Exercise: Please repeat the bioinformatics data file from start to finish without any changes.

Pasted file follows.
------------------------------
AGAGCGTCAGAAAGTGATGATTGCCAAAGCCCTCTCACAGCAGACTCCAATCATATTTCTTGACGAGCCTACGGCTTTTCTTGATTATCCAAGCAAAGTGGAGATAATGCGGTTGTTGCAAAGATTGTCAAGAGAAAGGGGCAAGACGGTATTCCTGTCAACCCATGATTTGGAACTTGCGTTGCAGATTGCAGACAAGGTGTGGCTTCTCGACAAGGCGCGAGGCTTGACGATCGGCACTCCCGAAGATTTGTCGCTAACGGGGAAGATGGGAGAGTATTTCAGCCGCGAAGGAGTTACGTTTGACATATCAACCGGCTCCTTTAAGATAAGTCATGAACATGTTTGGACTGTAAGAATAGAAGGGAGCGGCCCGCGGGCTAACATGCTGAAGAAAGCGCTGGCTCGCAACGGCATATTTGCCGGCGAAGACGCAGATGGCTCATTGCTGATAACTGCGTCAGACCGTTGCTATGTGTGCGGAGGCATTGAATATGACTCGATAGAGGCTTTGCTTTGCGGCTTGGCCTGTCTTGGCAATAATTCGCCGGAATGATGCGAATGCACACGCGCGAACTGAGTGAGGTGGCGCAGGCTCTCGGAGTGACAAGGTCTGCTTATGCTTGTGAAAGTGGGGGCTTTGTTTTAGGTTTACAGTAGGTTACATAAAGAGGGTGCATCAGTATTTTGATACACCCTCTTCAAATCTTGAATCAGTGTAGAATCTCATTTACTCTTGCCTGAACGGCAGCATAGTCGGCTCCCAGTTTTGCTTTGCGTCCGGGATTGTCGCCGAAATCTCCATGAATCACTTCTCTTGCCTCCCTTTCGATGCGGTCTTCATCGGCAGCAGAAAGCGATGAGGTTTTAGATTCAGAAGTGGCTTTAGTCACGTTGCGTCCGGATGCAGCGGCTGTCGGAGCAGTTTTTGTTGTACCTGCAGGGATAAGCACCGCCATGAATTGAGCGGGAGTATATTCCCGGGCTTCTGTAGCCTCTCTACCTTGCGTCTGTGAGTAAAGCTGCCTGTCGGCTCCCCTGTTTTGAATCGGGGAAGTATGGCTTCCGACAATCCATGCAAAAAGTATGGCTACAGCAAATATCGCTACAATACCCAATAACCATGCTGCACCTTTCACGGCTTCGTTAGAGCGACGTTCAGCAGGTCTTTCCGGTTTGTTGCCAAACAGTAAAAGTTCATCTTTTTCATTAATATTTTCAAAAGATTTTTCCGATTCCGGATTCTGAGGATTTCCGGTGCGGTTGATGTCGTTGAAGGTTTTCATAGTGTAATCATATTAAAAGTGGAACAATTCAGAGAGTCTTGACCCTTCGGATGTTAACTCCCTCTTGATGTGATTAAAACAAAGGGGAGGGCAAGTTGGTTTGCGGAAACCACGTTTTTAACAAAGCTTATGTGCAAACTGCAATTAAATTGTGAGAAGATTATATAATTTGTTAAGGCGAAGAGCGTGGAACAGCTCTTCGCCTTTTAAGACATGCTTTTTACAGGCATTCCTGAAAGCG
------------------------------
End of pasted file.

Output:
AGAGCGTCAGAAAGTGATGATTGCCAAAGCCCTCTCACAGCAGACTCCAATCATATTTCTTGACGAGCCTACGGCTTTTCTTGATTATCCAAGCAAAGTGGAGATAATGCGGTTGTTGCAAAGATTGTCAAGAGAAAGGGGCAAGACGGTATTCCTGTCAACCCATGATTTGGAACTTGCGTTGCAGATTGCAGACAAGGTGTGGCTTCTCGACAAGGCGCGAGGCTTGACGATCGGCACTCCCGAAGATTTGTCGCTAACGGGGAAGATGGGAGAGTATTTCAGCCGCGAAGGAGTTACGTTTGACATATCAACCGGCTCCTTTAAGATAAGTCATGAACATGTTTGGACTGTAAGAATAGAAGGGAGCGGCCCGCGGGCTAACATGCTGAAGAAAGCGCTGGCTCGCAACGGCATATTTGCCGGCGAAGACGCAGATGGCTCATTGCTGATAACTGCGTCAGACCGTTGCTATGTGTGCGGAGGCATTGAATATGACTCGATAGAGGCTTTGCTTTGCGGCTTGGCCTGTCTTGGCAATAATTCGCCGGAATGATGCGAATGCACACGCGCGAACTGAGTGAGGTGGCGCAGGCTCTCGGAGTGACAAGGTCTGCTTATGCTTGTGAAAGTGGGGGCTTTGTTTTAGGTTTACAGTAGGTTACATAAAGAGGGTGCATCAGTATTTTGATACACCCTCTTCAAATCTTGAATCAGTGTAGAATCTCATTTACTCTTGCCTGAACGGCAGCATAGTCGGCTCCCAGTTTTGCTTTGCGTCCGGGATTGTCGCCGAAATCTCCATGAATCACTTCTCTTGCCTCCCTTTCGATGCGGTCTTCATCGGCAGCAGAAAGCGATGAGGTTTTAGATTCAGAAGTGGCTTTAGTCACGTTGCGTCCGGATGCAGCGGCTGTCGGAGCAGTTTTTGTTGTACCTGCAGGGATAAGCACCGCCATGAATTGAGCGGGAGTATATTCCCGGGCTTCTGTAGCCTCTCTACCTTGCGTCTGTGAGTAAAGCTGCCTGTCGGCTCCCCTGTTTTGAATCGGGGAAGTATGGCTTCCGACAATCCATGCAAAAAGTATGGCTACAGCAAATATCGCTACAATACCCAATAACCATGCTGCACCTTTCACGGCTTCGTTAGAGCGACGTTCAGCAGGTCTTTCCGGTTTGTTGCCAAACAGTAAAAGTTCATCTTTTTCATTAATATTTTCAAAAGATTTTTCCGATTCCGGATTCTGAGGATTTCCGGTGCGGTTGATGTCGTTGAAGGTTTTCATAGTGTAATCATATTAAAAGTGGAACAATTCAGAGAGTCTTGACCCTTCGGATGTTAACTCCCTCTTGATGTGATTAAAACAAAGGGGAGGGCAAGTTGGTTTGCGGAAACCACGTTTTTAACAAAGCTTATGTGCAAACTGCAATTAAATTGTGAGAAGATTATATAATTTGTTAAGGCGAAGAGCGTGGAACAGCTCTTCGCCTTTTAAGACATGCTTTTTACAGGCATTCCTGAAAGCG